Last week was a very mixed week on the Jane’O. Now that the canvas work is done, I sailed her back to Richmond; far closer to home and it’s much cooler here, making working on the boat a lot easier. This trip ended out pretty rough when a stray jibsheet that flew into the propeller shaft in the middle of Suisun Bay. Fortunately, I was heading back to Svendsen’s Bay Marine to get the shaft seals replaced anyway. But, when they got the boat, they found that the cutlass bearing was damaged; the sudden stop of the engine both cracked the fiberglass and destroyed the cutlass bearing. Combine that with the fact that the PSS shaft seals were installed incorrectly -- they weren’t even the right seals. They were compacted beyond their design. They probably would have failed in the middle of the ocean somewhere. So, they have to remove the rudders to get the shaft out and resize the opening to a more standard size. So that happened this past week.
Dropping the rudders meant putting the boat back in the sling and raising her way up. This has to get done for both rudders. At least when all this is done, there will be a standard size shaft seal.
On top of that, there’s an area on the hull that isn’t drying out, which means the glass is probably damaged. They’re going to remove a through-hull and investigate further.
On the plus side, at least I was headed in to get her hauled out when all this happened. This could have been far worse.
It’s the little stuff that is taking so much time. The sea strainer for the watermaker was so incredibly rusty I thought it was destroyed, but it cleaned up perfectly. The hose so you can visually see the level of the water was so dirty you couldn’t see anything in it, so I have a new one, which requires some sraightening. The valve at the bottom of the tank was broken. As you can see, the top of the tank is really dirty too. All this stuff takes so much time.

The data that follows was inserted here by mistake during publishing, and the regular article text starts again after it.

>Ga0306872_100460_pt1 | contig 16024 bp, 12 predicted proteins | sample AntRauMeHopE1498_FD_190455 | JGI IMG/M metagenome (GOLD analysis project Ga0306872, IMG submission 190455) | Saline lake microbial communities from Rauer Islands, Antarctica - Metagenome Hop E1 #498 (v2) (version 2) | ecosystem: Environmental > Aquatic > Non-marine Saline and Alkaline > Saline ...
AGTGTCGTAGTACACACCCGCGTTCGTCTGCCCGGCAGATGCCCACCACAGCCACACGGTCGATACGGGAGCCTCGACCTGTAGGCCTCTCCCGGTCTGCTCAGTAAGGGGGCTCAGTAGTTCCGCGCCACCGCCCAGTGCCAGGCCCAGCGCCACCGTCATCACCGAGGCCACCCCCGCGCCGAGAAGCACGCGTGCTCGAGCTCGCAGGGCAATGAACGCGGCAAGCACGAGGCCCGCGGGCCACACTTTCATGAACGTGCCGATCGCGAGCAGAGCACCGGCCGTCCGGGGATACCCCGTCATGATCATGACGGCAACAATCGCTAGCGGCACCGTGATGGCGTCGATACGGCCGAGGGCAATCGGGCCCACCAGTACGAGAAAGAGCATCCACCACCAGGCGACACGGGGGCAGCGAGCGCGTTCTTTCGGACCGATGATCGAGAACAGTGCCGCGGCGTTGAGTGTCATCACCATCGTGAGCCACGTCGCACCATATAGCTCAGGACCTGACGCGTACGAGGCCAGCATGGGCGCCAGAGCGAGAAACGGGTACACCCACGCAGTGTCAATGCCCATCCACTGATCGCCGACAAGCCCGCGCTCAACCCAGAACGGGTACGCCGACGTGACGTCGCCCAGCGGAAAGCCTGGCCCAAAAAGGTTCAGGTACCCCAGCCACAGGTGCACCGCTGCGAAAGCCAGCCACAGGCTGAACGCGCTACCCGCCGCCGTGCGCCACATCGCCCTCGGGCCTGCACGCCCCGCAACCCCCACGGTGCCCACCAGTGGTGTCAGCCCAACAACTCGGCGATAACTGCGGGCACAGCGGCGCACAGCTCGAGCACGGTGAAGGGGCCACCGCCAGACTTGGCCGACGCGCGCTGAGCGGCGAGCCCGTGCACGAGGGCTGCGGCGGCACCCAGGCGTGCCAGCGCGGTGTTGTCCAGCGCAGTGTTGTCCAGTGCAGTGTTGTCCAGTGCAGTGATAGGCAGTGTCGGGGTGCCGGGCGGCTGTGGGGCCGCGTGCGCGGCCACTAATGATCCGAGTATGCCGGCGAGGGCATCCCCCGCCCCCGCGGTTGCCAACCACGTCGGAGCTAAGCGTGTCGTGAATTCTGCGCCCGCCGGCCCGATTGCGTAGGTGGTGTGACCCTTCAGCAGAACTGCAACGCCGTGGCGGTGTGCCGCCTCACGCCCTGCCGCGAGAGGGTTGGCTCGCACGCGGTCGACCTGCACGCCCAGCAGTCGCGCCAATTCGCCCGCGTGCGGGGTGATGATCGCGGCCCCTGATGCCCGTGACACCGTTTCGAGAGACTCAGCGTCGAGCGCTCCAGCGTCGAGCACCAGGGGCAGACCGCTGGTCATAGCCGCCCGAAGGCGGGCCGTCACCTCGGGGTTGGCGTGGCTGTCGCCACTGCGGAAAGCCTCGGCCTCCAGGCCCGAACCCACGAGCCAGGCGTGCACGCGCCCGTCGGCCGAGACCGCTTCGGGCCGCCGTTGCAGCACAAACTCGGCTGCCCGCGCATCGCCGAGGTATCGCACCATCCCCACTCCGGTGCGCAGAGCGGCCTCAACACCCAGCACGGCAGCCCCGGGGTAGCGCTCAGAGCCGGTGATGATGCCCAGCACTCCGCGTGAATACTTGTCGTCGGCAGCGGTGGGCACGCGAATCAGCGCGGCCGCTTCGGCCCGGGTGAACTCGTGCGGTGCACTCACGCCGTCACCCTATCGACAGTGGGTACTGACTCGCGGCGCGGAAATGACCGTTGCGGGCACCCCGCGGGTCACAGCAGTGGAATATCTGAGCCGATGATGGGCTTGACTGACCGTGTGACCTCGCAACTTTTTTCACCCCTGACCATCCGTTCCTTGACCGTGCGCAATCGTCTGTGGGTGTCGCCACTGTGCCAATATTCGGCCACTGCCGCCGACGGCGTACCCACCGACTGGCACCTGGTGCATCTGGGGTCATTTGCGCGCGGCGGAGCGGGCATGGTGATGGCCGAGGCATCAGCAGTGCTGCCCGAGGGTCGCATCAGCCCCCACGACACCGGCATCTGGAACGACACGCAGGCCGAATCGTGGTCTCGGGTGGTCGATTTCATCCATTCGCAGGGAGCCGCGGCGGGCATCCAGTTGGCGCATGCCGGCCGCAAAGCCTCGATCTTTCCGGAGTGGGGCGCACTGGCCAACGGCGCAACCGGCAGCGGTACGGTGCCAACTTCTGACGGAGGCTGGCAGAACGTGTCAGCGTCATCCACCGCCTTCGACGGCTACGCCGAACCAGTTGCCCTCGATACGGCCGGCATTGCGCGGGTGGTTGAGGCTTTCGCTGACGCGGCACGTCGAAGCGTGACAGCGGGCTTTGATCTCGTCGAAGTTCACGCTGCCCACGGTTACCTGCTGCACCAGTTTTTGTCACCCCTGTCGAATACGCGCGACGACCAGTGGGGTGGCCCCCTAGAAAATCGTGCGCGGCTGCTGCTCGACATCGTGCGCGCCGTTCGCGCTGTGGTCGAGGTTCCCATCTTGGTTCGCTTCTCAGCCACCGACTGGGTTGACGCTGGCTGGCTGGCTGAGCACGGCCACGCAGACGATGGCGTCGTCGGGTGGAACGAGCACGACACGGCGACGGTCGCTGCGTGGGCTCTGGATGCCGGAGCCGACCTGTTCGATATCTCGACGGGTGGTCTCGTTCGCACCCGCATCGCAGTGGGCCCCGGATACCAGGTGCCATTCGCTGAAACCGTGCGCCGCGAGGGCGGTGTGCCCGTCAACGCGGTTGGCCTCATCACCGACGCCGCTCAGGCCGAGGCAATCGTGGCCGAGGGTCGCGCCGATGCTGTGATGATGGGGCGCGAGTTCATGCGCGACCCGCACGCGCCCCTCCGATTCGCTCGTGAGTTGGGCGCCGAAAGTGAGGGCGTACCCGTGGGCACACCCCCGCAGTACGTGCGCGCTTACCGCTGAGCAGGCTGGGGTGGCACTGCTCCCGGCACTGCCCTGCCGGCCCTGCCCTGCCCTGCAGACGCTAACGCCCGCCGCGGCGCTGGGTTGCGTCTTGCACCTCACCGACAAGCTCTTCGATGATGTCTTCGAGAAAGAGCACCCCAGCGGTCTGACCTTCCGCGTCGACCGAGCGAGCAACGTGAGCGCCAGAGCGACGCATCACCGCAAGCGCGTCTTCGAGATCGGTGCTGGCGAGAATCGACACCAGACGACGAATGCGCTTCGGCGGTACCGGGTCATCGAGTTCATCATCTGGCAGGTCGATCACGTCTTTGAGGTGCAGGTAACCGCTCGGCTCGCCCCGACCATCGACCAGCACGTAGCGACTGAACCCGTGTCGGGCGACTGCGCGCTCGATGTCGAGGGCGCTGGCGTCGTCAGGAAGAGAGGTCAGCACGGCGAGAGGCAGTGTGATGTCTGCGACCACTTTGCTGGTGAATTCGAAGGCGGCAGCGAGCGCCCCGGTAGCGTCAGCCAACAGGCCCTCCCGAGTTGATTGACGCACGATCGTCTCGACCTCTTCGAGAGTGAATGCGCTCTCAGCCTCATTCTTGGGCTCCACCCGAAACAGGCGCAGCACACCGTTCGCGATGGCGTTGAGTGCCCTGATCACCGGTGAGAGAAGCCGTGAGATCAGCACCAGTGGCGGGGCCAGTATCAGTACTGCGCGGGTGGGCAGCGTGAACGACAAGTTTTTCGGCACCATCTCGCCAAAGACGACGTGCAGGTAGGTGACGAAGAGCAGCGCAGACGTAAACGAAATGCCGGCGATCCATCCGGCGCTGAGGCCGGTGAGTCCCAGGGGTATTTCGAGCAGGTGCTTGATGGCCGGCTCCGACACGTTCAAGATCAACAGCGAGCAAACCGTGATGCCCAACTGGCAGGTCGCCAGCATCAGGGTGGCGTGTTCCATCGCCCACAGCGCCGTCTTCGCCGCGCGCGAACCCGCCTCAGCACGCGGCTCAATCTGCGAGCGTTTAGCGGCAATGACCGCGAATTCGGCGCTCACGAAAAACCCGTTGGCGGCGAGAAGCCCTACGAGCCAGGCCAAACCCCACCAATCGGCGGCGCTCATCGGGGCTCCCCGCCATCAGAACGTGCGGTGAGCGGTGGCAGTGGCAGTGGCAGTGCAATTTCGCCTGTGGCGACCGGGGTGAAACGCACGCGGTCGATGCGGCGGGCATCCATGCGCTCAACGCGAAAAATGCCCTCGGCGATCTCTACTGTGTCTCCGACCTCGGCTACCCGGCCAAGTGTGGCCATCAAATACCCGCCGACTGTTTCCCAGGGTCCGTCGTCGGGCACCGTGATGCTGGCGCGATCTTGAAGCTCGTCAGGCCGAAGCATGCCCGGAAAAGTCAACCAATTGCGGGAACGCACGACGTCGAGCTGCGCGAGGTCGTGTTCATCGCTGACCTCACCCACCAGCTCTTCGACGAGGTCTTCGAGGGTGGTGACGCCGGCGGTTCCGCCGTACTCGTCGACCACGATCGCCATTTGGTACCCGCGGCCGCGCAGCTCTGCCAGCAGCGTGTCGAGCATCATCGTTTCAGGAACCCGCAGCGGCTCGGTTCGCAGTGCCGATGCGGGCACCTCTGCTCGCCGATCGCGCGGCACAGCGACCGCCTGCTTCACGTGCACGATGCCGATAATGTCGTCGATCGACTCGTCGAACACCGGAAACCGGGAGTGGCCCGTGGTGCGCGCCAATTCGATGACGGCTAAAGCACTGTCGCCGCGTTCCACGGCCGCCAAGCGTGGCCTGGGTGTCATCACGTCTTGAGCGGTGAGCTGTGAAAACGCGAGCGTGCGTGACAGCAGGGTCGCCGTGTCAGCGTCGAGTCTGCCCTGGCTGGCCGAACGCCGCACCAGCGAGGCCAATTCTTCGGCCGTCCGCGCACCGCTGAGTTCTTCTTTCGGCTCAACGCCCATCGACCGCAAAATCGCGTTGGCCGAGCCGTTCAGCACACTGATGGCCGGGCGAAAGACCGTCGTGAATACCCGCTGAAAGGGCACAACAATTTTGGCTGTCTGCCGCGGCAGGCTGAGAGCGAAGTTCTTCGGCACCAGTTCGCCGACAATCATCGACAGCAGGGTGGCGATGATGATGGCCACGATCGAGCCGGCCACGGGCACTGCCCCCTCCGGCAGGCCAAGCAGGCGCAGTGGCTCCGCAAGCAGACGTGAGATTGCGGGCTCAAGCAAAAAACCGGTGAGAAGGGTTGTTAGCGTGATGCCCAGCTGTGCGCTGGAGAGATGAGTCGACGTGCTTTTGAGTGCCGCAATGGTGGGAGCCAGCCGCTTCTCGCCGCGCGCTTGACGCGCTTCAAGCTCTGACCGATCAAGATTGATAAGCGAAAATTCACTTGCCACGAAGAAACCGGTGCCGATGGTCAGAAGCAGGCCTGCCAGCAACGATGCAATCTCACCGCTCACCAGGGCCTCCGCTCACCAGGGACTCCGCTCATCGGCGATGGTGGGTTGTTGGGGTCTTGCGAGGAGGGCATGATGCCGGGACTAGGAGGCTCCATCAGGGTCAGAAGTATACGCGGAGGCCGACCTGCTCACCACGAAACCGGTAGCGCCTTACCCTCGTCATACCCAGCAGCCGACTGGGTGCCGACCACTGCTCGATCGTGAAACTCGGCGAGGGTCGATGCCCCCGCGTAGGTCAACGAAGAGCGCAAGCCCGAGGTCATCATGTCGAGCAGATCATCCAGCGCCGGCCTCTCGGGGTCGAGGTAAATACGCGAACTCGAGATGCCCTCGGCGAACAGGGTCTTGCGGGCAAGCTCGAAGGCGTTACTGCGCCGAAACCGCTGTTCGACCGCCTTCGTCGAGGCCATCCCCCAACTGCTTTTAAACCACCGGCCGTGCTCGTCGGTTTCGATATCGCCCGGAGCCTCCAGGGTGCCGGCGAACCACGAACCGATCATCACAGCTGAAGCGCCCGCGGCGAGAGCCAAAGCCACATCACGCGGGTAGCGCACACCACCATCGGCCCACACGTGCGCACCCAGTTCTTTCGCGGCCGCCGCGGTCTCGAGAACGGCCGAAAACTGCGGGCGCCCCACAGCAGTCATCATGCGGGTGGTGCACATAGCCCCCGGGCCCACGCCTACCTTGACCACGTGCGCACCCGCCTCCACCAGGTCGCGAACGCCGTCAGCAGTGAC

I was also able to open up the water tank. I was kind of expecting a fungus party, but I am super happy to see how clean it was. The tank is FULL of water in this photo, and you can see right to the bottom. Awesome!
I had thought those tanks were aluminum, since that was what was on the survey, but they are solid stainless steel, and in pretty good shape for their age. I’m not sure what that black patch is at the bottom (looks like paint, but I can’t tell) so I let the tank drain and I’ll investigate the next time I’m out there.
I’m not sure what to do about that gasket. Part of me says just leave it and add some caulking, the other choice is to make a fresh gasket with an exacto knife and use some caulking to ensure it’s leak free when full or sloshing around. I’m also super tempted to install a level sensor. It’s always nice to know how much water you actually have in the tank.
This weekend, I’ll be finishing the watermaker installation. If you’re interested in helping out, let me know!